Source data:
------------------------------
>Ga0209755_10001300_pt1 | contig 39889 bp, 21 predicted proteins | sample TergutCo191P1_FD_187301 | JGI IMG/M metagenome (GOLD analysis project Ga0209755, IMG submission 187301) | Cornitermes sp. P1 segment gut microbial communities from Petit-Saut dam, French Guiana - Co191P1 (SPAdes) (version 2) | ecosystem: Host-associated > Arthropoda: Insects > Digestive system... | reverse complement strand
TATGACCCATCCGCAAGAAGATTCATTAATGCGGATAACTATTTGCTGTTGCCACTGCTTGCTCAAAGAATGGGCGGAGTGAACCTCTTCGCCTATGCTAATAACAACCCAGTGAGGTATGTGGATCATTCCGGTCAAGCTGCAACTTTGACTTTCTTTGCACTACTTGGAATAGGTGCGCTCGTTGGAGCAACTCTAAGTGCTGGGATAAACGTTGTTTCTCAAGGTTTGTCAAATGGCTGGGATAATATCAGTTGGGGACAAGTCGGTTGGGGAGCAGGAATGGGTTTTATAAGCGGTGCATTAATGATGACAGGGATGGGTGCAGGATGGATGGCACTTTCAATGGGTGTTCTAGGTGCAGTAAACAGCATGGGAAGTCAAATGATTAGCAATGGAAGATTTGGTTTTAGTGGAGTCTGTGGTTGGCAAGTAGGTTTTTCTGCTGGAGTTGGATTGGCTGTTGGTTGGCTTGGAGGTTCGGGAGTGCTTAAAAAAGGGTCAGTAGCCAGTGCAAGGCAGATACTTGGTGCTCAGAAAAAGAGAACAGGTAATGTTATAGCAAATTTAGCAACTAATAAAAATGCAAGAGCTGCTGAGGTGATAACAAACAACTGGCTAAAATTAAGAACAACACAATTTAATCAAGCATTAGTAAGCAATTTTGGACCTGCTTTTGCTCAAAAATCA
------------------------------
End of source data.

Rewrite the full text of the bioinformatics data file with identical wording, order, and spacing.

>Ga0209755_10001300_pt1 | contig 39889 bp, 21 predicted proteins | sample TergutCo191P1_FD_187301 | JGI IMG/M metagenome (GOLD analysis project Ga0209755, IMG submission 187301) | Cornitermes sp. P1 segment gut microbial communities from Petit-Saut dam, French Guiana - Co191P1 (SPAdes) (version 2) | ecosystem: Host-associated > Arthropoda: Insects > Digestive system... | reverse complement strand
TATGACCCATCCGCAAGAAGATTCATTAATGCGGATAACTATTTGCTGTTGCCACTGCTTGCTCAAAGAATGGGCGGAGTGAACCTCTTCGCCTATGCTAATAACAACCCAGTGAGGTATGTGGATCATTCCGGTCAAGCTGCAACTTTGACTTTCTTTGCACTACTTGGAATAGGTGCGCTCGTTGGAGCAACTCTAAGTGCTGGGATAAACGTTGTTTCTCAAGGTTTGTCAAATGGCTGGGATAATATCAGTTGGGGACAAGTCGGTTGGGGAGCAGGAATGGGTTTTATAAGCGGTGCATTAATGATGACAGGGATGGGTGCAGGATGGATGGCACTTTCAATGGGTGTTCTAGGTGCAGTAAACAGCATGGGAAGTCAAATGATTAGCAATGGAAGATTTGGTTTTAGTGGAGTCTGTGGTTGGCAAGTAGGTTTTTCTGCTGGAGTTGGATTGGCTGTTGGTTGGCTTGGAGGTTCGGGAGTGCTTAAAAAAGGGTCAGTAGCCAGTGCAAGGCAGATACTTGGTGCTCAGAAAAAGAGAACAGGTAATGTTATAGCAAATTTAGCAACTAATAAAAATGCAAGAGCTGCTGAGGTGATAACAAACAACTGGCTAAAATTAAGAACAACACAATTTAATCAAGCATTAGTAAGCAATTTTGGACCTGCTTTTGCTCAAAAATCA